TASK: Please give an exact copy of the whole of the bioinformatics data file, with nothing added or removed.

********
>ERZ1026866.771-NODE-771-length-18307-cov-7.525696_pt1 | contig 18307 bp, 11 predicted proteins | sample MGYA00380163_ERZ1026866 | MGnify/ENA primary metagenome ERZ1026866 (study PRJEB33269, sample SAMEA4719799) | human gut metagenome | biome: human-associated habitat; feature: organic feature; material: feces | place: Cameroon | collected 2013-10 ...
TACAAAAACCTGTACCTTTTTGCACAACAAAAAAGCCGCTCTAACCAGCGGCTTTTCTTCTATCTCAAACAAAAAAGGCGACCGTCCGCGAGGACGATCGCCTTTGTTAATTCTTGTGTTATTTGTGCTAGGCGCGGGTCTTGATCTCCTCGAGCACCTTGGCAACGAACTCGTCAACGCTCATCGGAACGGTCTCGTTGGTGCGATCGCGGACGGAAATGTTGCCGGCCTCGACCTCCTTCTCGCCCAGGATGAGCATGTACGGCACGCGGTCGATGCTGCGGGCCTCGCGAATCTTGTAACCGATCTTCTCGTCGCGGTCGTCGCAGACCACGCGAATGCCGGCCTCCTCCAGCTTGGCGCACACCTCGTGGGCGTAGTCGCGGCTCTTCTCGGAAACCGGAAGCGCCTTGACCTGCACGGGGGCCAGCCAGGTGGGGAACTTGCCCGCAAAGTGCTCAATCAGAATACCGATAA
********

>ERZ1026866.771-NODE-771-length-18307-cov-7.525696_pt1 | contig 18307 bp, 11 predicted proteins | sample MGYA00380163_ERZ1026866 | MGnify/ENA primary metagenome ERZ1026866 (study PRJEB33269, sample SAMEA4719799) | human gut metagenome | biome: human-associated habitat; feature: organic feature; material: feces | place: Cameroon | collected 2013-10 ...
TACAAAAACCTGTACCTTTTTGCACAACAAAAAAGCCGCTCTAACCAGCGGCTTTTCTTCTATCTCAAACAAAAAAGGCGACCGTCCGCGAGGACGATCGCCTTTGTTAATTCTTGTGTTATTTGTGCTAGGCGCGGGTCTTGATCTCCTCGAGCACCTTGGCAACGAACTCGTCAACGCTCATCGGAACGGTCTCGTTGGTGCGATCGCGGACGGAAATGTTGCCGGCCTCGACCTCCTTCTCGCCCAGGATGAGCATGTACGGCACGCGGTCGATGCTGCGGGCCTCGCGAATCTTGTAACCGATCTTCTCGTCGCGGTCGTCGCAGACCACGCGAATGCCGGCCTCCTCCAGCTTGGCGCACACCTCGTGGGCGTAGTCGCGGCTCTTCTCGGAAACCGGAAGCGCCTTGACCTGCACGGGGGCCAGCCAGGTGGGGAACTTGCCCGCAAAGTGCTCAATCAGAATACCGATAA